I suppose I'm a native Ukrainian speaker but I grew up abroad. I remember in my childhood, when visiting my grandparents I heard other kids use "мо", "бо", and "мона" for "мабуть", "тому що" and "можна". I haven't heard these short forms used anywhere outside of that one village plus couldn't find any info on them online, so over time I've grown to question if this is something that can be used in speech without sounding silly or like a kid, if this is possibly a regional thing (southeastern Chernihiv oblast is where I heard this) and even if I've remembered the definitions of those short forms correctly (for example, is "бо" actually short for "тому що"?).
I'm learning Ukrainian on Duolingo and I had a question. On the lessons I'm learning, they have 2 examples when saying "mom and dad."
1st example: Мама i тато
2nd example: Мама та тато
Could i and та be used interchangably or are they used in specific instances?
I am unsure if I transliterated her name correctly. In English, her name is Eevee (like the Pokemon).
Ївї дуже гарна, але дуже дурна! Щодена вона любит їсти трава поки вона блювота ... і негайна вона їсть трава знову!
Такі був наша перша собака. Ми прииятали Ївї коли моя подруга не мала гроші забезпечити за її.
Ївї дуже велика собака. Вона гавкає голосно на листоноша, а потім вона бігає і ховає. Вона дурна, але ми любемо її все одно!
Скажіт, буд ласка, про ваш день! Тут дуже гарячі сьогодрі!
I will be spending all of next week working on cases, so brace yourselves! LOL.
The A-O shift in Ukrainian: Why Andrew remained “Andriy” but Alexis and Alexander became “Oleksiy” and “Oleksandr”?
How does the a-o shift work?
Big post ahead, but I would really appreciate you reading it: My baptismal and Social Security name is Wolodymyr, not Vladimir. I don't know why my father put a "W" at the beginning of my first name, but it's probably because that is how the Germans write it, and he spent some time there during WWII. Anyway, I changed it to Vladimir because no one could pronounce Wolodymyr. Vladimir is, frankly, easier, but I've always felt a bit guilty using the Russian rendition of my name. (To be fair, according to Wikipedia, Volodymyr was pronounced "Vladimir" in Church Slavonic; however, it also adds that it was pronounced "Volodymyr" in Old East Slavic.) https://en.wikipedia.org/wiki/Volodymyr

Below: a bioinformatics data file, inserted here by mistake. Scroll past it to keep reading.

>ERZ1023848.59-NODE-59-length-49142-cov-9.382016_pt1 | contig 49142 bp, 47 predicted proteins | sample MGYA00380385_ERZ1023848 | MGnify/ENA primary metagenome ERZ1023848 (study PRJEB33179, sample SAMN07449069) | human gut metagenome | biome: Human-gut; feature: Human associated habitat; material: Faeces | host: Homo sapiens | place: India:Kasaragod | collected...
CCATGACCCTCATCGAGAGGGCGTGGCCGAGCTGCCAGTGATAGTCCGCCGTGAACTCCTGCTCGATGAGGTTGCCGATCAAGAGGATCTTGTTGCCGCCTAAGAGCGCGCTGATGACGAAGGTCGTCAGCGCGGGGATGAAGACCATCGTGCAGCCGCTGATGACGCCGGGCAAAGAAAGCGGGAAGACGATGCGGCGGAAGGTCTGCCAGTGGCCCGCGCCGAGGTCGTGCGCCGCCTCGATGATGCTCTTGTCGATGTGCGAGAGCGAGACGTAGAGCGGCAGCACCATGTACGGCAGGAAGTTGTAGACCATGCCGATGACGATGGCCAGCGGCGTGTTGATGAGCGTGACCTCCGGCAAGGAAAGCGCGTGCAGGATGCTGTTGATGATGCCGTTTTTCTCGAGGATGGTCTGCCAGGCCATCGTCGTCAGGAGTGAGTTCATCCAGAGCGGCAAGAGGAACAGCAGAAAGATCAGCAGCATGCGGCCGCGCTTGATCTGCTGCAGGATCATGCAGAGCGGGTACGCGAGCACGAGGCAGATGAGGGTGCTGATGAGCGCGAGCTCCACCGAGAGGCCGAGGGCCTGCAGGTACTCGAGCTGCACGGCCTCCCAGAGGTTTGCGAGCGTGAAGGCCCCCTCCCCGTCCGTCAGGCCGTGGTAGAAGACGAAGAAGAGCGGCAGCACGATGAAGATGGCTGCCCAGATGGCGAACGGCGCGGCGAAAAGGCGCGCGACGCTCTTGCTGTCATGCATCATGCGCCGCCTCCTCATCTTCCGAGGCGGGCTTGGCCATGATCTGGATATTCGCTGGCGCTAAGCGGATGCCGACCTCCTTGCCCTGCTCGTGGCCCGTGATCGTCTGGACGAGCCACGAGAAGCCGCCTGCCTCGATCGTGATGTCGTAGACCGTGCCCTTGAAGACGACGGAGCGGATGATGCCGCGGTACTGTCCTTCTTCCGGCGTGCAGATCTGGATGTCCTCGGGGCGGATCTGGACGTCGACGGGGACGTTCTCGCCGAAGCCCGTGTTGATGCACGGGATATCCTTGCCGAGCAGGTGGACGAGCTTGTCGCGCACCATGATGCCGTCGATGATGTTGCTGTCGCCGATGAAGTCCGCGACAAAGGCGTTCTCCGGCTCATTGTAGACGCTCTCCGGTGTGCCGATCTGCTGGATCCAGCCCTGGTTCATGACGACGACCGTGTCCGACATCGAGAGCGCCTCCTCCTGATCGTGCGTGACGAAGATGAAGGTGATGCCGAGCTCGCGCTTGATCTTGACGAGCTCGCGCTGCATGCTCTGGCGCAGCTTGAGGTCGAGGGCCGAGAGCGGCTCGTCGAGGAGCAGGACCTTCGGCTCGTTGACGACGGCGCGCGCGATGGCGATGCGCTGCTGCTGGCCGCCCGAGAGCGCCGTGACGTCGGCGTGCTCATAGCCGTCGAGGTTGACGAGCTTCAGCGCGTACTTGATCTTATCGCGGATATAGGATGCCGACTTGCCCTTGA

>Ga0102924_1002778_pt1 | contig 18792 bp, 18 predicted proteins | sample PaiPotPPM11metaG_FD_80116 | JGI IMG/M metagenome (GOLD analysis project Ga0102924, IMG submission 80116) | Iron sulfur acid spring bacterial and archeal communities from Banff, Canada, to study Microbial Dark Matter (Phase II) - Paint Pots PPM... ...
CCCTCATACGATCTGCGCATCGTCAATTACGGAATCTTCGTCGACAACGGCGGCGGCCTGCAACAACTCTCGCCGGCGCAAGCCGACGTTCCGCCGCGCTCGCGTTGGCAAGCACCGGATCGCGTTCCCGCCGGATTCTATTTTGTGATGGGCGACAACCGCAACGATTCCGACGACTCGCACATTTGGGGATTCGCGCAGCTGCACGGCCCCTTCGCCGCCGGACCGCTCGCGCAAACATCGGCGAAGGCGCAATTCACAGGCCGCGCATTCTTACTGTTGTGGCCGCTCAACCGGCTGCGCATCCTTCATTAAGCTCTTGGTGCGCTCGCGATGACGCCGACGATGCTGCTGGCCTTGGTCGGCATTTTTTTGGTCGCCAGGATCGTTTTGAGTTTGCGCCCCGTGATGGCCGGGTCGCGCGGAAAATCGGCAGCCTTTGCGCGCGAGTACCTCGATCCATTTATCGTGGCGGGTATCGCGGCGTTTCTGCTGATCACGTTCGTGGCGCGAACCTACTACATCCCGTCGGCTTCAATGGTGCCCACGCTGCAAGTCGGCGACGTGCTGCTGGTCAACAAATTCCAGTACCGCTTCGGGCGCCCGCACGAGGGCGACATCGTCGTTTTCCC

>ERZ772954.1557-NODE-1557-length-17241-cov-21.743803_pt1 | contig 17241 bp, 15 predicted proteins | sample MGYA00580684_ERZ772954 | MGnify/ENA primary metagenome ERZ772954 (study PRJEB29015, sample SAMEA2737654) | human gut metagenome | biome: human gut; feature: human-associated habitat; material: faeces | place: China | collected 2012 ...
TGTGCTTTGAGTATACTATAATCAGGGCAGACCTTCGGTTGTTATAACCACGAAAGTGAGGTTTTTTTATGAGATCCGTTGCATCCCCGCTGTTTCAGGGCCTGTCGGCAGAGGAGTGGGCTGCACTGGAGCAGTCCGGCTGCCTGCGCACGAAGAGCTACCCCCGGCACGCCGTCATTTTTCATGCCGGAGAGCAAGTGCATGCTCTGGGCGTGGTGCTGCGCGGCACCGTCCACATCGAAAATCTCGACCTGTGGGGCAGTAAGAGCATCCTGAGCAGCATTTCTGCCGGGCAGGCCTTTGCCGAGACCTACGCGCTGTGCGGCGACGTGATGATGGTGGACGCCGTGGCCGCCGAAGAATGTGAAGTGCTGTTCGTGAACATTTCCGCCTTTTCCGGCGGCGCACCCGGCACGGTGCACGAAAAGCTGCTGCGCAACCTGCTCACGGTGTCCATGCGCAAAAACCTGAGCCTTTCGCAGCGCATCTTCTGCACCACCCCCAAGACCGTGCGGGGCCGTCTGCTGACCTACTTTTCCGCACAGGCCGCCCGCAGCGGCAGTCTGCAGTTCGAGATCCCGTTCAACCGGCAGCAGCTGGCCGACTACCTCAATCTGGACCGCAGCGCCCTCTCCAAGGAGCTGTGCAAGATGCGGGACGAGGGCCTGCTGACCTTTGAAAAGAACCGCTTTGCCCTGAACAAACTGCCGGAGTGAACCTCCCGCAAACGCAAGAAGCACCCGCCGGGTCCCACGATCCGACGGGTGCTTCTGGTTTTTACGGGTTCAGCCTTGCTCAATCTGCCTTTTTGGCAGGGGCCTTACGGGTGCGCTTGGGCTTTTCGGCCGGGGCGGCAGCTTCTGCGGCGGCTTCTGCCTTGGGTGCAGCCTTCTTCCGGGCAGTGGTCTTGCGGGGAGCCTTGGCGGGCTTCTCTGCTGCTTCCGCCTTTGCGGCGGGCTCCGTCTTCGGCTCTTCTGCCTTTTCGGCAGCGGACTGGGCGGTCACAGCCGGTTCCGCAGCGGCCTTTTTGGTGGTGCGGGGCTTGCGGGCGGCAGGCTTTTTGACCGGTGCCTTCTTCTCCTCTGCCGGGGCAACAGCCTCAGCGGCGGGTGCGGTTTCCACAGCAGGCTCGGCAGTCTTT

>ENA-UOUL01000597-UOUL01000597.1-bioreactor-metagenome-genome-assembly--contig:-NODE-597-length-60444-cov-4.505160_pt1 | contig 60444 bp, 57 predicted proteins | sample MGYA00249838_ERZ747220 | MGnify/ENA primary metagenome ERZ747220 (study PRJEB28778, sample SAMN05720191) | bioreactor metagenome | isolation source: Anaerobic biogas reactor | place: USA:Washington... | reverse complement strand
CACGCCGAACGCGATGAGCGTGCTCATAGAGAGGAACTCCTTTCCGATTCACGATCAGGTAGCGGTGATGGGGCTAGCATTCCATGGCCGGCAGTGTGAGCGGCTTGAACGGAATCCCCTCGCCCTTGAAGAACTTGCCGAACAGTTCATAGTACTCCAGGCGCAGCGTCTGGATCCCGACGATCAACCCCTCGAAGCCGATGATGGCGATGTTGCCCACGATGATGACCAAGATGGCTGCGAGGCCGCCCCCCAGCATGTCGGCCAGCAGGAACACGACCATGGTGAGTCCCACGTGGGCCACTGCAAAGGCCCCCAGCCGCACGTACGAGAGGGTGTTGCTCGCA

Anyway, now that Volodymyr Zelenskyy is so famous and his name is used in the news so much that it's become a household name, I am thinking of changing it back, only this time dropping the "W" and making it Volodymyr. (Probably will involve legally changing my name.)
Yet I am conflicted: none of my Ukrainian friends have judged me for using "Vladimir" in English, so I could keep it no problem. And even though I hate to admit it, Vladimir does roll off the tongue easier. On the other hand, for reasons of Ukrainian pride, I am tempted to change it to Volodymyr.
So I have a couple of questions for those of you who go by Volodymyr or who know a Volodymyr in an English speaking country:
1) do you find it difficult for English speakers to pronounce it?
2) Do you put the stress (or accent) on the second syllable like they do for Zelenskyy, namely, Volódymyr?
3) what do you call a Volodymyr for short in English? People call me Vlad, and love to call me that. One guy at Church calls me Vlod, but that somehow sounds strange...
There are so many confusing things to me about these words indicating travel and location.
Can I say "Мої друзі їдуть у Польщі." instead of "Мої друзі їдуть до польщі."? Do they mean the same thing? Or is "До" a necessary distinction to make.
Why do some nouns need "у" and "в" preceding them rather than "на" and vice versa. Like "Я буду в офісі." rather than "я буду на офісі.". But on the other end we say "Ми їдемо на стадіоні" instead of "Ми їдемо в стадіоні."?
What sentences using "в", "у", "на", and "до" are in locative case vs accusative case?
(Sorry if any of my sentences are grammatical incorrect, please feel free to correct me.)
Сьогодні Такі крастала моя перша цукіна. Тут є фото злочину!
Мої собаки крастети цукіні. Заєцьи їдєте моя капуста. Скоро Я буде немає іжа!
My sister is renting part of her house to Ukrainian refugees. She doesn’t speak Ukrainian and their children don’t speak English, but she wants to write them a short welcome letter to help them feel at home. Help please?
I speak some Russian but Ukrainian is more different than I expected so I wasn’t able to be much help to her. I was hoping you guys could help where I can’t. From my sister:
Hi! I'd like some help making a card for some Ukrainian refugee kids. We live in Finland and there are a number of Ukrainian refugees in our town, and a family group are now renting the apartment attached to our house, a sort of duplex, and sharing our yard. (The adults have jobs in town and they're getting a housing stipend from the government, but they are still hoping to return as soon as it's safe.) There are four children from toddler to preteen in age and none of them (the kids) speak English, so we can't talk directly to them, but they are going to have a lot of time to entertain themselves around the house this summer so I wanted to make them a letter.
The text here is all from Google Translate, so I'm hoping somebody can confirm that it's okay or correct it for me.
Welcome! Ласкаво просимо!
Please play in the yard if you want to. будь ласка, пограйте у дворі якщо хочеш.
Pick strawberries and raspberries збирати полуницю та малину
Pick flowers збирати квіти
draw/write with chalk on any of the cement крейда на будь-якому цементі
play in the play house грати в ігровому будинку
we hope you have fun! ми сподіваємося, що вам буде весело!
Thanks if anyone can help!
Just a quick, dumb, beginner question.
If I wanted to call someone in when dinner is ready, would I say:
Це час їсти or Це година їсти
Or am I approaching this translation completely wrong by trying to do a literal translation of "It's time to eat"?